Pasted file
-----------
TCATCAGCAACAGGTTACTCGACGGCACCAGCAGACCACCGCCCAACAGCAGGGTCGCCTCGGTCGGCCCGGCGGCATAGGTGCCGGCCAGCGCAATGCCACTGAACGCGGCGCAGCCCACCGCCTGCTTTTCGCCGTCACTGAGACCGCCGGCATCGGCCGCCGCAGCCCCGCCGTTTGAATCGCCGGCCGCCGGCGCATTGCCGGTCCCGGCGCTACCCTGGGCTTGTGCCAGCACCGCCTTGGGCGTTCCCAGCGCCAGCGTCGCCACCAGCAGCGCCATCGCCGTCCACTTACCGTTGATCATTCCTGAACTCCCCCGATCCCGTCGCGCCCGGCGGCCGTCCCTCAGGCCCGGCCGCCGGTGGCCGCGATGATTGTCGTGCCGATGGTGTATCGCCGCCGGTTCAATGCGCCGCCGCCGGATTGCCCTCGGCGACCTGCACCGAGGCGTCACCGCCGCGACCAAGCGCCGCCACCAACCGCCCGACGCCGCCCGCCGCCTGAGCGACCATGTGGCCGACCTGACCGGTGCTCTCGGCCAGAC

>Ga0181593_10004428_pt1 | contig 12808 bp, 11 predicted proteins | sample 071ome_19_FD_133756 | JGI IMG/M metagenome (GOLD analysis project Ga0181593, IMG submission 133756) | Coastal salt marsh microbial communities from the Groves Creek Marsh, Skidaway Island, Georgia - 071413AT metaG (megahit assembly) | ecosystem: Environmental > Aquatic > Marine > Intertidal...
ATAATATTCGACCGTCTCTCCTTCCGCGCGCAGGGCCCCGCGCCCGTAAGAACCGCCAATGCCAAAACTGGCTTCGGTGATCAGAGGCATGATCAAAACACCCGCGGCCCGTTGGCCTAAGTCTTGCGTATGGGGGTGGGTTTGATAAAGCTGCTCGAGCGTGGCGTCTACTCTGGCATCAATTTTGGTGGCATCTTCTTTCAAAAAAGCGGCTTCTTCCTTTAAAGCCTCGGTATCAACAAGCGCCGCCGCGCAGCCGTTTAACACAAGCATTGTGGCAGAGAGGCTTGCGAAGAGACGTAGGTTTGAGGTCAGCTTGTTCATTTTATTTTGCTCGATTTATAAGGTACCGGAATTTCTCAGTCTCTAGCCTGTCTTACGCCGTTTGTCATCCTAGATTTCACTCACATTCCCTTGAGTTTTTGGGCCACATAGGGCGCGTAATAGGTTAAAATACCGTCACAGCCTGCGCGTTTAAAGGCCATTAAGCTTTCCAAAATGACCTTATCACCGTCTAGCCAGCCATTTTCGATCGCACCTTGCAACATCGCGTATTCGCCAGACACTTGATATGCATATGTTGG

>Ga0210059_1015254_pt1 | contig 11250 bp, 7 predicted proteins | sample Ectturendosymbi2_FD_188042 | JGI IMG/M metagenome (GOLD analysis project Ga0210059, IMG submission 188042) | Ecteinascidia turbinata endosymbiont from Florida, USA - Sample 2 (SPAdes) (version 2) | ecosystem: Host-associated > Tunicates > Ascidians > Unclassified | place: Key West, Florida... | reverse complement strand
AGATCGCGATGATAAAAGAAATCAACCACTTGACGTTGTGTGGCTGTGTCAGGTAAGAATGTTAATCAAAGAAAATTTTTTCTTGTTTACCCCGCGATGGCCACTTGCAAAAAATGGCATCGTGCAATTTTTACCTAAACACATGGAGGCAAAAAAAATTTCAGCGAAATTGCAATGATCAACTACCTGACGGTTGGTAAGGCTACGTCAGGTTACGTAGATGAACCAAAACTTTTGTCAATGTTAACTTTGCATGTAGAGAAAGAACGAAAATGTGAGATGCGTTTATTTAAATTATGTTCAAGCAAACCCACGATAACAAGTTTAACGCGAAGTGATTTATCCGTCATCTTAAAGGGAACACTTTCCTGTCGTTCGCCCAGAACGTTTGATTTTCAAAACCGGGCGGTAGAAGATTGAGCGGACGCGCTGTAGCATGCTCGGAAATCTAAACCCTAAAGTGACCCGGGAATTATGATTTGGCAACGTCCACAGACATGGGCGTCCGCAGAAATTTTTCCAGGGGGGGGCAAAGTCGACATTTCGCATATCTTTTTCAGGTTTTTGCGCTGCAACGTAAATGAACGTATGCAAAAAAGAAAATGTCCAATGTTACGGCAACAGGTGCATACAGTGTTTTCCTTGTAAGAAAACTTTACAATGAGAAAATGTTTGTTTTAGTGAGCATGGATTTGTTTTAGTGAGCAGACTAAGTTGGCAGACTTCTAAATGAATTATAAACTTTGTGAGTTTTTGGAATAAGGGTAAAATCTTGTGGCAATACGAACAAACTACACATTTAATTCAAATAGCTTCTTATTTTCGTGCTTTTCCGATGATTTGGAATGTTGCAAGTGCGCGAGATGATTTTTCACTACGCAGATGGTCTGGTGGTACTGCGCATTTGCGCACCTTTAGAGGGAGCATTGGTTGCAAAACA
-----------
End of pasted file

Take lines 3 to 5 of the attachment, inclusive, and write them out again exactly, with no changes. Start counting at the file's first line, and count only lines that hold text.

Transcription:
ATAATATTCGACCGTCTCTCCTTCCGCGCGCAGGGCCCCGCGCCCGTAAGAACCGCCAATGCCAAAACTGGCTTCGGTGATCAGAGGCATGATCAAAACACCCGCGGCCCGTTGGCCTAAGTCTTGCGTATGGGGGTGGGTTTGATAAAGCTGCTCGAGCGTGGCGTCTACTCTGGCATCAATTTTGGTGGCATCTTCTTTCAAAAAAGCGGCTTCTTCCTTTAAAGCCTCGGTATCAACAAGCGCCGCCGCGCAGCCGTTTAACACAAGCATTGTGGCAGAGAGGCTTGCGAAGAGACGTAGGTTTGAGGTCAGCTTGTTCATTTTATTTTGCTCGATTTATAAGGTACCGGAATTTCTCAGTCTCTAGCCTGTCTTACGCCGTTTGTCATCCTAGATTTCACTCACATTCCCTTGAGTTTTTGGGCCACATAGGGCGCGTAATAGGTTAAAATACCGTCACAGCCTGCGCGTTTAAAGGCCATTAAGCTTTCCAAAATGACCTTATCACCGTCTAGCCAGCCATTTTCGATCGCACCTTGCAACATCGCGTATTCGCCAGACACTTGATATGCATATGTTGG

>Ga0210059_1015254_pt1 | contig 11250 bp, 7 predicted proteins | sample Ectturendosymbi2_FD_188042 | JGI IMG/M metagenome (GOLD analysis project Ga0210059, IMG submission 188042) | Ecteinascidia turbinata endosymbiont from Florida, USA - Sample 2 (SPAdes) (version 2) | ecosystem: Host-associated > Tunicates > Ascidians > Unclassified | place: Key West, Florida... | reverse complement strand
AGATCGCGATGATAAAAGAAATCAACCACTTGACGTTGTGTGGCTGTGTCAGGTAAGAATGTTAATCAAAGAAAATTTTTTCTTGTTTACCCCGCGATGGCCACTTGCAAAAAATGGCATCGTGCAATTTTTACCTAAACACATGGAGGCAAAAAAAATTTCAGCGAAATTGCAATGATCAACTACCTGACGGTTGGTAAGGCTACGTCAGGTTACGTAGATGAACCAAAACTTTTGTCAATGTTAACTTTGCATGTAGAGAAAGAACGAAAATGTGAGATGCGTTTATTTAAATTATGTTCAAGCAAACCCACGATAACAAGTTTAACGCGAAGTGATTTATCCGTCATCTTAAAGGGAACACTTTCCTGTCGTTCGCCCAGAACGTTTGATTTTCAAAACCGGGCGGTAGAAGATTGAGCGGACGCGCTGTAGCATGCTCGGAAATCTAAACCCTAAAGTGACCCGGGAATTATGATTTGGCAACGTCCACAGACATGGGCGTCCGCAGAAATTTTTCCAGGGGGGGGCAAAGTCGACATTTCGCATATCTTTTTCAGGTTTTTGCGCTGCAACGTAAATGAACGTATGCAAAAAAGAAAATGTCCAATGTTACGGCAACAGGTGCATACAGTGTTTTCCTTGTAAGAAAACTTTACAATGAGAAAATGTTTGTTTTAGTGAGCATGGATTTGTTTTAGTGAGCAGACTAAGTTGGCAGACTTCTAAATGAATTATAAACTTTGTGAGTTTTTGGAATAAGGGTAAAATCTTGTGGCAATACGAACAAACTACACATTTAATTCAAATAGCTTCTTATTTTCGTGCTTTTCCGATGATTTGGAATGTTGCAAGTGCGCGAGATGATTTTTCACTACGCAGATGGTCTGGTGGTACTGCGCATTTGCGCACCTTTAGAGGGAGCATTGGTTGCAAAACA